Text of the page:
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- Author or Editor: Robert E. Wilkinson x
The influence of two fungicides—captan and thiram—on growth and 45Ca absorption by roots of `Starbrite' watermelon [Citrullus lanatus (Thunb.) Matsum. and Nakai] seedlings was investigated. Unilateral application of Ca+2 and Al in agar induced curvature in roots from untreated and pretreated seeds. In untreated seeds, PCMBS inhibited Ca+2- and Al-induced root curvature by 82% and 92%, respectively. In commercially pretreated seeds (captan + thiram), PCMBS inhibited Ca+2- but not Al-induced root curvature. Captan or thiram also inhibited Ca+2- or Al-induced root curvature, and the effects of captan and thiram on root curvature were additive. Serial concentration (0, 0.01, 0.1, 1, 10, or 100 mg·liter-1) tests indicated that captan inhibited 45Ca absorption the most at 100 mg·liter-1, whereas thiram inhibited 45Ca absorption the most at 0.01 mg·liter-1. The effects of captan and thiram on 45Ca absorption were statistically additive. Thiram seemed to influence Ca+2 uptake by affecting exofacial sulfhydryl groups (a mode of action similar to that of PCMBS). DTT reversed the inhibitory effect of thiram on 45Ca absorption by 34% but did not reverse the effect of captan. A field test showed that acidic soil (pH 4.55) reduced leaf number; leaf, stem, shoot, and whole-plant dry weights; and stem length of 15-day-old seedlings. Although there was no difference in root dry weights or root: shoot ratios of plants from pretreated and untreated seeds planted in soil at pH 6.26, planting commercially pretreated seeds in acidic soil produced plants with greater root dry weights and root: shoot dry weight ratios than those from untreated seeds. Seedlings showed a greater response to seed treatment in early growth stages. Captan and thiram may have influenced growth characteristics by inhibiting Al uptake of seedlings planted in acidic soil. To our knowledge, this is the first report on the influence of the fungicides captan and thiram on mineral ion uptake in roots. Chemical names used: p-Chloromercuribenzenesulfonic acid (PCMBS), dithiothreitol (DTT), N-trichloromethylthio-4-cyclohexene-1,2-dicarboximide (captan), tetramethylthiuram disulfide (thiram).
The inheritance of resistance to Fusarium solani f. phaseoli Kend. & Sny.) in Phaseolus vulgaris lines P. I. 203958 (N203), and 2114-12 which derives its resistance from P. coccineus, was studied under greenhouse and field conditions. It was concluded that: N203 and 2114-12 respectively possess 4 and 5-6 genes for resistance under the greenhouse-test conditions used; 4 of the 2114-12 genes for resistance are the same as the N203 genes; gene action is mostly additive but partial dominance of resistance appears in 9-13-week-old field-tested plants. Broad sense heritability was estimated as 62-64% under greenhouse conditions and as 22% and 79%, respectively, in 5 and 9-13-week-old field tested plants. The additive variance under greenhouse conditions was estimated as 72% and 40% respectively for resistance from 2114-12 and N203.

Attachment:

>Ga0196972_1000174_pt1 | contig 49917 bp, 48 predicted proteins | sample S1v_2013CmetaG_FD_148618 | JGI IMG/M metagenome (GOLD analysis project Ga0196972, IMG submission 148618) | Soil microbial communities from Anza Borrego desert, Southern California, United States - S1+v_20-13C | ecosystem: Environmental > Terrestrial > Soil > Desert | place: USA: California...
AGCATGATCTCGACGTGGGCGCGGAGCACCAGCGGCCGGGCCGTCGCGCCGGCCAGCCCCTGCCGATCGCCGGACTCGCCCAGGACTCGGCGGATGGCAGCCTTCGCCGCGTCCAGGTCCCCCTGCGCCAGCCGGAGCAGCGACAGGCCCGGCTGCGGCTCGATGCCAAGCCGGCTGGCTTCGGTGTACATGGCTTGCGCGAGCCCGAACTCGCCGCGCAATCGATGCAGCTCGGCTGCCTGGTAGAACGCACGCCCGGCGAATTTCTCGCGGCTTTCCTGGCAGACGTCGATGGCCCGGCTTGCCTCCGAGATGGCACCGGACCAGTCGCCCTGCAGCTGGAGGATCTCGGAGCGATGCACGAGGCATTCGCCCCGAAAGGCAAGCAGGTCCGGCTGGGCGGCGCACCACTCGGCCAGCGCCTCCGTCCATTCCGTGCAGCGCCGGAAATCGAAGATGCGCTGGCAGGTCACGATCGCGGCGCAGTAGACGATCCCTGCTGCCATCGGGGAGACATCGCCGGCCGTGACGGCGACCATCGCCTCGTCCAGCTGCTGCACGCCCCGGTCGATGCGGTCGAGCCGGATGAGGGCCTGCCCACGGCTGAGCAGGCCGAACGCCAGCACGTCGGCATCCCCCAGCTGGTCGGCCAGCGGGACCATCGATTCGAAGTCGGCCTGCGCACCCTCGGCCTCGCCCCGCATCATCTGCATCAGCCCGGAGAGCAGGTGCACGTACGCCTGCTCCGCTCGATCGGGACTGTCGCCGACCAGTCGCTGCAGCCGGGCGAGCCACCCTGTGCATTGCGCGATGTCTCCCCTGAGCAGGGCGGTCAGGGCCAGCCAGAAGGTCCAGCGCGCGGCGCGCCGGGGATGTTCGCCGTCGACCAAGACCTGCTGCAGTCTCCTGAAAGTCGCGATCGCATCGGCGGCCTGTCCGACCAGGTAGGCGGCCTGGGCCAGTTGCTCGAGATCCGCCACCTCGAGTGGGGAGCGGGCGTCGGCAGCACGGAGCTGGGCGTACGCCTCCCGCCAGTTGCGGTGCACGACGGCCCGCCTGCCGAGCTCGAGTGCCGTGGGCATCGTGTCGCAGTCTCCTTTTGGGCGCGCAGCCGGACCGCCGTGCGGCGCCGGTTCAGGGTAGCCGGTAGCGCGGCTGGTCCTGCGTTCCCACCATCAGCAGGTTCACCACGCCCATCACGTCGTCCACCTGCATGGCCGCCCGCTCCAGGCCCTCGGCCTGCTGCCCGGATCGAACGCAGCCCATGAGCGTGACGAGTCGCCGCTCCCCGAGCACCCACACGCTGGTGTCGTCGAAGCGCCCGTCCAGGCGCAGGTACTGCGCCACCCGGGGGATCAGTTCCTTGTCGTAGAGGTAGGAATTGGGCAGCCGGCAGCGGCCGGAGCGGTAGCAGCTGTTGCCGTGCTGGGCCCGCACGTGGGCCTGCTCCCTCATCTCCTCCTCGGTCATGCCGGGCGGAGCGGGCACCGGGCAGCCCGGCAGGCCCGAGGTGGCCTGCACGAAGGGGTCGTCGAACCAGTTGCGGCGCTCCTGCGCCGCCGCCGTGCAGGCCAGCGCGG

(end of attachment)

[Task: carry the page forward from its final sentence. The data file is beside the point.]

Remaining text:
Resistance to T. basicola was found in Phaseolus vulgaris lines P.I.203958 (N203) and 2114-12. To determine the inheritance of resistance, these 2 lines were crossed with each other and with the susceptible cv. Redkote. Greenhouse tests were conducted on parental, F1, F2, and backcross progenies of each of the 3 crosses, and on F3 progenies of crosses ‘Redkote’ × 2114-12 and ‘Redkote’ × N203. The data indicate that N203 and 2114-12 possess the same genes for resistance, that resistance is partially recessive, and that resistance is controlled by approximately 3 genes. Broad sense heritability was estimated as 59% and the additive variance as 39%.
Previous reports suggest similarity between Fusarium and Thielaviopsis root rot resistances in beans (Phaseolus vulgaris L.), with regard to both source and nature of resistance. This study was conducted to determine the relationship between the genes controlling resistance to the 2 pathogens. The susceptible cultivar ‘Redkote’ was crossed with bean lines 2114-12 and P.I. 203958 (N203), both of which have resistance to Fusarium and Thielaviopsis. Four populations of F6 lines were separately developed. Two populations were derived from ‘Redkote’ × 2114-12; one was selected for resistance to Fusarium and the second for resistance to Thielaviopsis. Similarily, a Fusarium-resistant and also a Thielaviopsis-resistant population of F6 lines were derived from ‘Redkote’ × N203. Two additional populations of F4 plants, one resistant to Fusarium and one resistant to Thielaviopsis, were derived from the backcross [(‘Redkote’ × 2114-12, F2) × ‘Redkote’]. The F6 and F4 lines developed for resistance to Fusarium or to Thielaviopsis were subsequently tested for resistance to the other pathogen. The data indicate that genes controlling resistance to Fusarium and Thielaviopsis are different and non-linked.